Mike Alstott ended the 2006 season wondering if it would be his last playing professional football.
"You're cut in half," Alstott said. "You say, ‘I want to play and I know I can play,' but at the same time it's, ‘What's the situation as far as the business side of football?' If it's not here, is it somewhere else? Do you want to make that change or transition of going to another uniform and picking up your family and leaving?"
The decision was a tough one the fullback, who began his pro career in Tampa Bay in 1996 and has been with the Bucs ever since.
Now, Alstott, once a driving force behind the Bucs' offense, has a one-year contract and could end up in the same conflicted state he was at the end of the 2006 season.
His perspective now is one of taking nothing for granted, he said.
"You don't know when it's going to be your last play," Alstott said. "You have to consume it all and enjoy it. If you don't enjoy it, even through the hard times, you'll drive yourself nuts. It's a long grind. I really sit back and think about everything and enjoy it. One day as football players we'll wake up in another occupation and never wear a helmet again."
As far as when and how he will leave the game, Alstott says he'll make that decision when it's time.
"You never want to be told you can't play," he said. "You enjoy it as long as possible. Go play football and play to your fullest every day. If they say you can't play, so be it."
When 2006 ended many believed he would decide to leave the game. It certainly appeared that way that final game at Raymond James Stadium against Seattle. Alstott left the field embracing his wife, Nicole, and his three children, Griffin, Hannah and Lexie. Fans gave him a standing ovation before and after the contest.
He was emotional in the locker room afterward. It was obvious to everyone that he had cried. He told the media that he just didn't know what the future held in store, and he didn't "know how things would fall."
It took him about two weeks to determine that he wanted to come back for a 12th season, and after that talks began with the Buccaneers about a new contract. He had to sit down with Bucs general manager Bruce Allen and figure out if he was even a part of the Bucs' plans in 2007.
"When you are on a one-year-at-a-time contract, you never know what's going to happen," Alstott said.
He signed just before free agency in March. This training camp, just like the 11 before, Bucs fans have showered Alstott with affection. They cheer every time he touches the ball and revel in his little traditions, such as running the football the length of the field to the end zone during drills, if he isn't tackled first. No Buc is more popular than Alstott when he hops over the green retaining screen and begins signing autographs. The resulting push in the stands is akin to a rock concert crowd.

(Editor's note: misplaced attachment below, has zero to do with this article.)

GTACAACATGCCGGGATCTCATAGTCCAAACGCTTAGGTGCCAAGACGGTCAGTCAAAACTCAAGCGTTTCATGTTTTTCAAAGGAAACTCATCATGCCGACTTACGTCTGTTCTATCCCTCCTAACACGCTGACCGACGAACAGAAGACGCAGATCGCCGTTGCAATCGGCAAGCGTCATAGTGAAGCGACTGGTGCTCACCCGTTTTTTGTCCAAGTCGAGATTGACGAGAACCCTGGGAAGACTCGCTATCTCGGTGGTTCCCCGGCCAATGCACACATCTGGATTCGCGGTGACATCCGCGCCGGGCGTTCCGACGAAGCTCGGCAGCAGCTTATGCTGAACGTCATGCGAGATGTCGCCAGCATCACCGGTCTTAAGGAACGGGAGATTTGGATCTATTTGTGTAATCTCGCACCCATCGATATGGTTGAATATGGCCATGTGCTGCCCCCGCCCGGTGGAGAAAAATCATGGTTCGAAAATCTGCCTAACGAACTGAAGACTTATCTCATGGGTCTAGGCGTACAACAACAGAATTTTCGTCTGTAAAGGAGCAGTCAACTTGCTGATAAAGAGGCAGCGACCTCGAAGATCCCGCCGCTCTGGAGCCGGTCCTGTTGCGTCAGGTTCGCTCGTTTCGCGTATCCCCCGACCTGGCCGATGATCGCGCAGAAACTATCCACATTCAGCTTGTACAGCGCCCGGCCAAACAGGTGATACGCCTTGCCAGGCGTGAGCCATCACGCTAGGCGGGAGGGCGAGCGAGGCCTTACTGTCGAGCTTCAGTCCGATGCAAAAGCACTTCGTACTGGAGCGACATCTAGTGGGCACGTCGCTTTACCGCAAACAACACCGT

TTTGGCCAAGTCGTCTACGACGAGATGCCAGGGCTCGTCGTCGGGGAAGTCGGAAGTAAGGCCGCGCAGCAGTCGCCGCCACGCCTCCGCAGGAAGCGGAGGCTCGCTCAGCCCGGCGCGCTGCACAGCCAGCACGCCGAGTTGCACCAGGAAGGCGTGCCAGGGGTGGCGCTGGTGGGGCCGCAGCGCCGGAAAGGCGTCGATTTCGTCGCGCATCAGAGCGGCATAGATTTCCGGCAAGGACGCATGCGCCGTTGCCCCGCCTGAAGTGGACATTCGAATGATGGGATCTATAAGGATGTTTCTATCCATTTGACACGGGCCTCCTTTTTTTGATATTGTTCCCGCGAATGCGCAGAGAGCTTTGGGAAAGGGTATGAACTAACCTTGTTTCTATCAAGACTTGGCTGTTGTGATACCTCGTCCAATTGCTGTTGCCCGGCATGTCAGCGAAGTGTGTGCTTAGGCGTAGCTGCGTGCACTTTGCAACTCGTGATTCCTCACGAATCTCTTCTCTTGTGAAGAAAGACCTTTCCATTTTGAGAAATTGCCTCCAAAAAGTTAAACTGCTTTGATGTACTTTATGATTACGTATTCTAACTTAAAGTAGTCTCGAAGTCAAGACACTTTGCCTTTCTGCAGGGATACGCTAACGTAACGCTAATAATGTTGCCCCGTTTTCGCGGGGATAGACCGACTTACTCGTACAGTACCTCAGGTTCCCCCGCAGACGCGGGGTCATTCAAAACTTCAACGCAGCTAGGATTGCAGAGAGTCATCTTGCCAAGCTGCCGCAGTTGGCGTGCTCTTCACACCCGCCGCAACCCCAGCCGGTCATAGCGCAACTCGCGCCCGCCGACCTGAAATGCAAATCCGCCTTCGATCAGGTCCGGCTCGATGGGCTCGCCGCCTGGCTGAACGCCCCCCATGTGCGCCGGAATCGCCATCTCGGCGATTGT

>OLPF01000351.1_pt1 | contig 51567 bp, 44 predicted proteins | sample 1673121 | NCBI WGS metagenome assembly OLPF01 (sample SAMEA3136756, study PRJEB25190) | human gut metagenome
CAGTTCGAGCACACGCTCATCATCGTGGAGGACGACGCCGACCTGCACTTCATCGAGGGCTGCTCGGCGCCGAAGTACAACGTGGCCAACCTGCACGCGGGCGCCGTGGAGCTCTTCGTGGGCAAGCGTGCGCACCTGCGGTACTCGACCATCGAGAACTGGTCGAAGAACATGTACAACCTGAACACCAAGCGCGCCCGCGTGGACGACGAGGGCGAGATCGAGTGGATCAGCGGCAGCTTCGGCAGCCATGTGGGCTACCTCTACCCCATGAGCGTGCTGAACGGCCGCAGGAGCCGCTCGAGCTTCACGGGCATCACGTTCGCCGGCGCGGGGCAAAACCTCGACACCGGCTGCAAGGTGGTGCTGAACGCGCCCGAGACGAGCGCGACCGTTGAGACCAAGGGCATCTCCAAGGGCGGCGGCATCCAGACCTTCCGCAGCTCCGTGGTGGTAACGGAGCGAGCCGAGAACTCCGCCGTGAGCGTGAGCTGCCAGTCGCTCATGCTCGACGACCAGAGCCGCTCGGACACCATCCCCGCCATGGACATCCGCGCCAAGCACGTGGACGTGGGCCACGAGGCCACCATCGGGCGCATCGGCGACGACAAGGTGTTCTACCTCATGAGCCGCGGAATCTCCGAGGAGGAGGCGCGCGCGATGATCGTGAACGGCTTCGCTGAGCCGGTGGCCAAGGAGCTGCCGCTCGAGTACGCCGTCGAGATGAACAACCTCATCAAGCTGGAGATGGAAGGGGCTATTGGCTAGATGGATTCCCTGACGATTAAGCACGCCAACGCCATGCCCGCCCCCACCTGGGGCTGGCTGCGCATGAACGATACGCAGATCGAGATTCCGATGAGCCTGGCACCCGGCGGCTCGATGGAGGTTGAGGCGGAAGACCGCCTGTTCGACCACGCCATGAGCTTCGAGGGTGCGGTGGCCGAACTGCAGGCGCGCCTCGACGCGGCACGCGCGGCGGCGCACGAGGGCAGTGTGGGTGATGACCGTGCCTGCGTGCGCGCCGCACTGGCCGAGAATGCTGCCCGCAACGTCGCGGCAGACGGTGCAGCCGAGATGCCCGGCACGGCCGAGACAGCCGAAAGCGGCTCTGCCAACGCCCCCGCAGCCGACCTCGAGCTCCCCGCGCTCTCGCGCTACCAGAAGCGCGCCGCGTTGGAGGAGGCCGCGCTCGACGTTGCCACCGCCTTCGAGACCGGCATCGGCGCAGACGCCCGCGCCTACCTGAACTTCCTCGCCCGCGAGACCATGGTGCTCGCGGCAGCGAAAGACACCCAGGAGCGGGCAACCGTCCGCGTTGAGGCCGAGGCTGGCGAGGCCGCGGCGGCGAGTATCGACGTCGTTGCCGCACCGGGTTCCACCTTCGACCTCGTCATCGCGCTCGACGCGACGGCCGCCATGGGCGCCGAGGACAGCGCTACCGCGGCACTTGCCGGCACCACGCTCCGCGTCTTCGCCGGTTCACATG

|Buccaneers fullback Mike Alstott left the field last season with his family, not sure if his future would include football in 2007. (AP)|
" … I have a lot of football left in me and I'm ready to win a world championship for this team," Alstott said. "I really believe that with some of the acquisitions we made in free agency and some of the rookies that we selected that we addressed a lot of needs and I think we have a contender for the Super Bowl right now."
Much work has been done on the team's offensive line and Alstott says he believes it will make a difference in the Bucs' offense. That, he said, will help him perform on the field.
Of course, Alstott's own career numbers have taken a hit the past few years. He was never a 1,000-yard rusher, but during his days combining with former backfield mate Warrick Dunn he was always productive. He is now the Bucs' all-time leader in total touchdowns (71), rushing touchdowns (57) and non-kicker scoring (432 points). He is third all-time in scoring (behind Martin Gramatica and Michael Husted) and second all-time in rushing yards (5.088) behind James Wilder. It would take Alstott claiming his past form to overtake Wilder this year.
His production has tailed off since 2003, since a neck injury threatened to end Alstott's career prematurely. That year he played just four games and rushed 27 times for 77 yards. His best season since then was 2004, when he rushed 67 times for 230 yards.
His days of receiving 150 or 200 carries per season are behind him. The Buccaneers have Cadillac Williams and Michael Pittman to carry the majority of the load. But Alstott can be an effective piece of the puzzle. He's a situational player now, and he's come to grips with that, even if the A-Train's rabid fan base hasn't quite come to terms with it.
"Everybody knows I'm a situational player," Alstott said. "When you're down by 10, 14, 21 points, my role changes a whole bunch and I'm pretty much on the sidelines. You go to one back, full wide receiver sets and there is no room for me. But it's been proven that if we put up the points and control the clock that I will be involved in the game and contribute and make the plays that help us win on Sundays."